WCW has been tripping over their own feet recently, with booking more convoluted than the final season of Game of Thrones. This week we’re building towards the Great American Bash, and it’s father vs son, uncle vs nephew, Scott Steiner vs the English language.
After having a really rough time last week, Sting opens up Nitro with a House of Pain match against ring dweller and newly certified ambulance driver, Vampiro. This match doesn’t have a ref, no pinfall or submission, and can only be won by shackling your opponent to the chain wall of the cage. A super normal thing to ask of two dudes in a workplace. Vampiro locks the cage before Sting can enter, forcing him to climb the outside and break a hole in the top to get in. Vampiro takes control, suplexing Sting, but the icon reverses a drop kick attempt into a power bomb. He gets Vampiro against the cage wall and locks in the handcuffs. Commentary sells the bat, but Sting opts for a few splashes before exiting the cage. Finally, Vampires as a species are defeated by their one true enemy: eBay handcuffs. I’d say I hope this story’s over, but I worry there’s a few more gimmick matches they can squeeze out of it.
Chris Candido and Tammy come out to announce themselves as the first couple of wrestling, which is kind of a surprise given Lex Luger and his back muscles are in the same promotion. They issue an open challenge to any other couple who wants to prove themselves, and Candido is willing to put the Cruiserweight title on the line. I guess this means that Tammy was also champion this whole time? She was really humble about it. Out come Crowbar and Daffney, and we get a mixed tag match. The two guys start us off as Miss Hancock comes on the ramp to watch. She’s not relevant to this story at all, but it’s 2000, and there’s a quota of women in skimpy outfits we gotta meet to keep this show on air. Daffney saved Crowbar from a pinning attempt, leading to Crowbar suplexing Tammy. Commentary can’t stop selling this “full male on female contact” for the cruiserweight title. So that’s where 205 Live went wrong. After a Bronco Buster from Daffney to Tammy, Miss Hancock starts to dance on the ramp, for literally no reason. The crowd is super mild for it, but honestly she’s only giving it her B-game. Not a lot of effort. While everyone is kind of distracted, Crowbar takes out Candido on the ramp, and Daffney rolls up Tammy to win the match. This should definitely make her Cruiserweight champ, but the belt is handed to Crowbar, because the world is unjust.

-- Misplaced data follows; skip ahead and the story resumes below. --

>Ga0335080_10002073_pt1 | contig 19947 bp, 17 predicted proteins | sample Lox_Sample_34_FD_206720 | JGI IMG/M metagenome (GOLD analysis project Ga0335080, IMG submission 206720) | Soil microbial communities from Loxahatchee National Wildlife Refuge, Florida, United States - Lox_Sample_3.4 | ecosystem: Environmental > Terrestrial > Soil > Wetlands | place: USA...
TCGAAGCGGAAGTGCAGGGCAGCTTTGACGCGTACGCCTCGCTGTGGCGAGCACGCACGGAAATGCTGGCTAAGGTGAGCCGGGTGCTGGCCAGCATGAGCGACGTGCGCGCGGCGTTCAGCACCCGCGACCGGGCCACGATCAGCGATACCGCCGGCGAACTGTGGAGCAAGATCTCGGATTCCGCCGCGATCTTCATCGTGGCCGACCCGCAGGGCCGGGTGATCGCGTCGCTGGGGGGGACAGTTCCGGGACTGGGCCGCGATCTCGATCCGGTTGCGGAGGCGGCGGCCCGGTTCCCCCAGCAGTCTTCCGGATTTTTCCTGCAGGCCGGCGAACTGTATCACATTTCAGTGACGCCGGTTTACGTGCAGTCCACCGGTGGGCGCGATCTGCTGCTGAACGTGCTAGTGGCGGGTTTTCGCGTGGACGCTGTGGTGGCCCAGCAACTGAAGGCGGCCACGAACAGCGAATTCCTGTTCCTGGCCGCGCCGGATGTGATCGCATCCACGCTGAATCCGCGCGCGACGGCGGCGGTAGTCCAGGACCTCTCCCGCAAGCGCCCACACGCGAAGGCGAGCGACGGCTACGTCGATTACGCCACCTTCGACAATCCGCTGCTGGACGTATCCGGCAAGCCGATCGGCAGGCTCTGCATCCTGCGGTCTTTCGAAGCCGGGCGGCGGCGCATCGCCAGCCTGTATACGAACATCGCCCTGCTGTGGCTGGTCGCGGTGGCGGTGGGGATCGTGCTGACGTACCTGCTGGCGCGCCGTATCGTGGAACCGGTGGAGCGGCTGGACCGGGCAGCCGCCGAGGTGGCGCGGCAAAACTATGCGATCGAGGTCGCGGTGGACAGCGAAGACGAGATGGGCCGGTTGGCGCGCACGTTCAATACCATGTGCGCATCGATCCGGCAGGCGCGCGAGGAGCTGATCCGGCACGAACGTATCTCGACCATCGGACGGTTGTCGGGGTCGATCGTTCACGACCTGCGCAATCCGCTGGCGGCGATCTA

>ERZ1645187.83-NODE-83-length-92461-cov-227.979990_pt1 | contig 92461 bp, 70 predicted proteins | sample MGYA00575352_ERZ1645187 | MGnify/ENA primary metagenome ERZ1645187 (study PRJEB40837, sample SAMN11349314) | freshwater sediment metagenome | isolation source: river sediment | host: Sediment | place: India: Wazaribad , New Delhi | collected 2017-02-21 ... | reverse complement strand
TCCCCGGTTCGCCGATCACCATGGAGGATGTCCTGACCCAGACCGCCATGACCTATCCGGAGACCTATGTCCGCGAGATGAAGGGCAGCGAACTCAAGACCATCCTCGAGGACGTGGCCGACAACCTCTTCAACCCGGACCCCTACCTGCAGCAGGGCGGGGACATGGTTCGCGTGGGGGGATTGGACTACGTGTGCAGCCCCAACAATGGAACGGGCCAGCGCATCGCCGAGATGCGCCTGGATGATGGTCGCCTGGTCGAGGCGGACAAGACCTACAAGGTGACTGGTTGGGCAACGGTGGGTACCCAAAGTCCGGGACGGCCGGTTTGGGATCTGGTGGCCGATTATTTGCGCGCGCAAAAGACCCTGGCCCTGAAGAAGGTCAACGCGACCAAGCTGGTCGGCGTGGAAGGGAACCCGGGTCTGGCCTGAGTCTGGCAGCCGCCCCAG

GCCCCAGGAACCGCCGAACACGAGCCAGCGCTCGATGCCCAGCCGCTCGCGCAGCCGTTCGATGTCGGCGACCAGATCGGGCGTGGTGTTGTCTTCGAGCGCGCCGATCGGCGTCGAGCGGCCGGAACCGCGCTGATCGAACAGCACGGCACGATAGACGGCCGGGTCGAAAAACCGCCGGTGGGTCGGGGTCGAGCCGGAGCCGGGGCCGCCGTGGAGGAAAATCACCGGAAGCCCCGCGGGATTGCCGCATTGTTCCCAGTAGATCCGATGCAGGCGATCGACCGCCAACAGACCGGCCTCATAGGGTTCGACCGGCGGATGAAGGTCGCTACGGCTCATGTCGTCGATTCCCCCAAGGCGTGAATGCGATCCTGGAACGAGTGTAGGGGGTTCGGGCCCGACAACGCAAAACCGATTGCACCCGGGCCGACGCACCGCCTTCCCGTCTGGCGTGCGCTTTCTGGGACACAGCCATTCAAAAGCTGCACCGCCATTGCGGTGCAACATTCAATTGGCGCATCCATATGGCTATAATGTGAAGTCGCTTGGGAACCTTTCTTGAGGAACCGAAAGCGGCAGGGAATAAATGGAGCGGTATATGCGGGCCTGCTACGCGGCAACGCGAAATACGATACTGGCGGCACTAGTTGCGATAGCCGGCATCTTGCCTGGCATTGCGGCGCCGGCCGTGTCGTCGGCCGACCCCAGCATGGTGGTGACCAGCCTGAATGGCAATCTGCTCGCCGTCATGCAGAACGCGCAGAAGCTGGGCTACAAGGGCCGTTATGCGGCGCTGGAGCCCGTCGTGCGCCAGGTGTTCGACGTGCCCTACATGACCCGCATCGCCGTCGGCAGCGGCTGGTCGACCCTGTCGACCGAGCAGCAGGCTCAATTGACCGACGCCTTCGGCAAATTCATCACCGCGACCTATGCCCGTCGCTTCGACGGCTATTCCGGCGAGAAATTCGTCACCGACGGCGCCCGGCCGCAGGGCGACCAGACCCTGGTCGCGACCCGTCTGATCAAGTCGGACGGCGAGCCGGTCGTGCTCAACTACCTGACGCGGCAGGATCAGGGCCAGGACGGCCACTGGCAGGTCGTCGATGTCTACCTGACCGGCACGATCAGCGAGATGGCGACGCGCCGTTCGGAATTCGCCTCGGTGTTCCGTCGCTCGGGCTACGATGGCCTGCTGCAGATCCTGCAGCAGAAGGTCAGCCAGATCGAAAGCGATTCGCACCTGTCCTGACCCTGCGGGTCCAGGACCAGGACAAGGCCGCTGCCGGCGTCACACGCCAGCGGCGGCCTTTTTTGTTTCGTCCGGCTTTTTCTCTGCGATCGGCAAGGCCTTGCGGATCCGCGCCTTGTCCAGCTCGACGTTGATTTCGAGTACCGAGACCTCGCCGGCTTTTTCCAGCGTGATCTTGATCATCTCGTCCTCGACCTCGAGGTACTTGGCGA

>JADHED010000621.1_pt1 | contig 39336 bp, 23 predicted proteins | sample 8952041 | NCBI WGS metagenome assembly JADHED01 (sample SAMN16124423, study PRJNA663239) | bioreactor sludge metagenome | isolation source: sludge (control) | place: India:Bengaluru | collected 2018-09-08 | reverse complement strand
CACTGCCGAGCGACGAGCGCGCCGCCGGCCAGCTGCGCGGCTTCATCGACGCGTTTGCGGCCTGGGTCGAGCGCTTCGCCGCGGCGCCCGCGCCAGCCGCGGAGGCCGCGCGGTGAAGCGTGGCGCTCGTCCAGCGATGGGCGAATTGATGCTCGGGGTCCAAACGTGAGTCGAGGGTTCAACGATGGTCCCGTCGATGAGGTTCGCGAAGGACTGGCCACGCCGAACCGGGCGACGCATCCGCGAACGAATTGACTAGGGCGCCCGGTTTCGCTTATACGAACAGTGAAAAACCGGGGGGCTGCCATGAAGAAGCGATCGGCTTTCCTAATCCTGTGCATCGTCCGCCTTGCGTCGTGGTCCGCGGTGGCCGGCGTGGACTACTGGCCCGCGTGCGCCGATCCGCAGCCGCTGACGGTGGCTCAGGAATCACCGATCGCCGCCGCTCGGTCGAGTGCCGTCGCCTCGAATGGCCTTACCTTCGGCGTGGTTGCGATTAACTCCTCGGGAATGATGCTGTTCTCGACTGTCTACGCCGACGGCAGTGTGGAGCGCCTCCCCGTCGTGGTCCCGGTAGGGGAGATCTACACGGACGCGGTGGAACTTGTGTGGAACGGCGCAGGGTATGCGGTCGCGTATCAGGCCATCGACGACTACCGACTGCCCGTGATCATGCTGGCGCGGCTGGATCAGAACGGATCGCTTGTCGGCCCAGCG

Bischoff has recruited Horace Hogan to the New Blood, which means even Hulk’s family is turning on him. This is some very clear foreshadowing here. We got a three way dance between the two Hogans and Billy Kidman, who literally just keeps getting his ass kicked every week. Most of the match is one on one as Hogan tosses Kidman around the ring and Bischoff curses on commentary. Horace refuses to get involved, sulking in the corner like he watched any of the other matches on tonight’s show. The crowd chants for Hogan, which is insane because had I been old enough to attend a wrestling show during this time period and laid eyes on Billy Kidman, I would have dedicated my entire life to sports entertainment. Horace looks to be helping Hulk as he keeps Kidman from escaping the ring, which makes Bischoff confront him. The Filthy Animals come to the ring for some reason, and uncle and nephew Hogan hit everybody with chairs. Suddenly, Torrie Wilson’s out on the ramp and winking at Horace, who then turns and slams Hulk with a chair shot. It’s a double-double cross here, because if the story makes a lick of sense, Eric Bischoff just isn’t doing his job.